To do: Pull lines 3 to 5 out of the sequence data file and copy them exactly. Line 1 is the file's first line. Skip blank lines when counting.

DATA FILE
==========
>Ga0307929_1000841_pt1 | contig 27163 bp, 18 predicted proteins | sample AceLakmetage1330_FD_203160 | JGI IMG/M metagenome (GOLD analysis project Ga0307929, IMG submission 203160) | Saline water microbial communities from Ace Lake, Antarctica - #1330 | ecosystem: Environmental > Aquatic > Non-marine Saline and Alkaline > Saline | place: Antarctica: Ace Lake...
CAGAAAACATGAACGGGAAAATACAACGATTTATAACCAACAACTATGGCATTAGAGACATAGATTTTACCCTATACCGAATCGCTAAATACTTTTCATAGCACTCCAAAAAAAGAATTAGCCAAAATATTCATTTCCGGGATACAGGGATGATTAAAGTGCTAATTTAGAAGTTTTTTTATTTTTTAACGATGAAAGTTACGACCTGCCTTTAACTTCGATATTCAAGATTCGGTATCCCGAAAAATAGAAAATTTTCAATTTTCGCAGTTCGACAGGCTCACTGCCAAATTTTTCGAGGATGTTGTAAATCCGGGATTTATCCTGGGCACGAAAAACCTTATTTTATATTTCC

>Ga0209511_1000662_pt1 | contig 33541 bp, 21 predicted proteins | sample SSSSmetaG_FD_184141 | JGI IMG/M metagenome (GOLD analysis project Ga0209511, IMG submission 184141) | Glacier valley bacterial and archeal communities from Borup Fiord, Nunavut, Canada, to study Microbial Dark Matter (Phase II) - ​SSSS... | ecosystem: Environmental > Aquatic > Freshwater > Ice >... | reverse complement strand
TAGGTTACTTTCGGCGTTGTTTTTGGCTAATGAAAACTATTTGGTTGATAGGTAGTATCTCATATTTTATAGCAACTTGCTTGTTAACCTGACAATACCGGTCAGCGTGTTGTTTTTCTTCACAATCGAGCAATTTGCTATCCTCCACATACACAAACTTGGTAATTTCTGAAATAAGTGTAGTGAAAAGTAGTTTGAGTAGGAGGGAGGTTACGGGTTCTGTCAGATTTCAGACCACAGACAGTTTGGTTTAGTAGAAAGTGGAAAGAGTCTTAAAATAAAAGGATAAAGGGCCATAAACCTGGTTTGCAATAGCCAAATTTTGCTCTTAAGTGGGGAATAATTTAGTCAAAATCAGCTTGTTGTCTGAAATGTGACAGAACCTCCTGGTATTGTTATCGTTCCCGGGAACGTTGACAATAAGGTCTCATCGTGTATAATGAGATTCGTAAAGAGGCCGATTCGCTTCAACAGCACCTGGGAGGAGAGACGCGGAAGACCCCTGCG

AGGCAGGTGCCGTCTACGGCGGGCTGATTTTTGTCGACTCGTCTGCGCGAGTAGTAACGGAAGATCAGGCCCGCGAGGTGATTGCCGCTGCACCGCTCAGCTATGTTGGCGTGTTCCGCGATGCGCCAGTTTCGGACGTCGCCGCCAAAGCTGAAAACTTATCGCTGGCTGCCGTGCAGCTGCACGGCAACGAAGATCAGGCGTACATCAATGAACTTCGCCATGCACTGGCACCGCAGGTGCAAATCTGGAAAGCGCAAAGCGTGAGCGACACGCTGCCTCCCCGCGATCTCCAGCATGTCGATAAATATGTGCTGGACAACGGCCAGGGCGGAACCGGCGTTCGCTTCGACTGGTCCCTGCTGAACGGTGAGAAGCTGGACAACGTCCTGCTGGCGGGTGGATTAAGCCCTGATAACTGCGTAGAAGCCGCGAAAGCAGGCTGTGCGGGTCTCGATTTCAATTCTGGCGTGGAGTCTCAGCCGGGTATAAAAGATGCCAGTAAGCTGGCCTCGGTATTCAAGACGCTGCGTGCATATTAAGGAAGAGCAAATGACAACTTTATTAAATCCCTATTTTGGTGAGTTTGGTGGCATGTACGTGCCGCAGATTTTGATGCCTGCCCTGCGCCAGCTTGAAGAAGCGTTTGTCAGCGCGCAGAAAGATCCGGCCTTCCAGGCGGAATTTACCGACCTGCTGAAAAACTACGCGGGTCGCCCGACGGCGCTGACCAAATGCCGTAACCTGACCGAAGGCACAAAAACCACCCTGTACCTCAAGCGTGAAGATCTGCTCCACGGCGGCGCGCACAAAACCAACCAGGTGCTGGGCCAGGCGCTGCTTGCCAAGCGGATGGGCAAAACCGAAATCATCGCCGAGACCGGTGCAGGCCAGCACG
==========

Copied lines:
>Ga0209511_1000662_pt1 | contig 33541 bp, 21 predicted proteins | sample SSSSmetaG_FD_184141 | JGI IMG/M metagenome (GOLD analysis project Ga0209511, IMG submission 184141) | Glacier valley bacterial and archeal communities from Borup Fiord, Nunavut, Canada, to study Microbial Dark Matter (Phase II) - ​SSSS... | ecosystem: Environmental > Aquatic > Freshwater > Ice >... | reverse complement strand
TAGGTTACTTTCGGCGTTGTTTTTGGCTAATGAAAACTATTTGGTTGATAGGTAGTATCTCATATTTTATAGCAACTTGCTTGTTAACCTGACAATACCGGTCAGCGTGTTGTTTTTCTTCACAATCGAGCAATTTGCTATCCTCCACATACACAAACTTGGTAATTTCTGAAATAAGTGTAGTGAAAAGTAGTTTGAGTAGGAGGGAGGTTACGGGTTCTGTCAGATTTCAGACCACAGACAGTTTGGTTTAGTAGAAAGTGGAAAGAGTCTTAAAATAAAAGGATAAAGGGCCATAAACCTGGTTTGCAATAGCCAAATTTTGCTCTTAAGTGGGGAATAATTTAGTCAAAATCAGCTTGTTGTCTGAAATGTGACAGAACCTCCTGGTATTGTTATCGTTCCCGGGAACGTTGACAATAAGGTCTCATCGTGTATAATGAGATTCGTAAAGAGGCCGATTCGCTTCAACAGCACCTGGGAGGAGAGACGCGGAAGACCCCTGCG

AGGCAGGTGCCGTCTACGGCGGGCTGATTTTTGTCGACTCGTCTGCGCGAGTAGTAACGGAAGATCAGGCCCGCGAGGTGATTGCCGCTGCACCGCTCAGCTATGTTGGCGTGTTCCGCGATGCGCCAGTTTCGGACGTCGCCGCCAAAGCTGAAAACTTATCGCTGGCTGCCGTGCAGCTGCACGGCAACGAAGATCAGGCGTACATCAATGAACTTCGCCATGCACTGGCACCGCAGGTGCAAATCTGGAAAGCGCAAAGCGTGAGCGACACGCTGCCTCCCCGCGATCTCCAGCATGTCGATAAATATGTGCTGGACAACGGCCAGGGCGGAACCGGCGTTCGCTTCGACTGGTCCCTGCTGAACGGTGAGAAGCTGGACAACGTCCTGCTGGCGGGTGGATTAAGCCCTGATAACTGCGTAGAAGCCGCGAAAGCAGGCTGTGCGGGTCTCGATTTCAATTCTGGCGTGGAGTCTCAGCCGGGTATAAAAGATGCCAGTAAGCTGGCCTCGGTATTCAAGACGCTGCGTGCATATTAAGGAAGAGCAAATGACAACTTTATTAAATCCCTATTTTGGTGAGTTTGGTGGCATGTACGTGCCGCAGATTTTGATGCCTGCCCTGCGCCAGCTTGAAGAAGCGTTTGTCAGCGCGCAGAAAGATCCGGCCTTCCAGGCGGAATTTACCGACCTGCTGAAAAACTACGCGGGTCGCCCGACGGCGCTGACCAAATGCCGTAACCTGACCGAAGGCACAAAAACCACCCTGTACCTCAAGCGTGAAGATCTGCTCCACGGCGGCGCGCACAAAACCAACCAGGTGCTGGGCCAGGCGCTGCTTGCCAAGCGGATGGGCAAAACCGAAATCATCGCCGAGACCGGTGCAGGCCAGCACG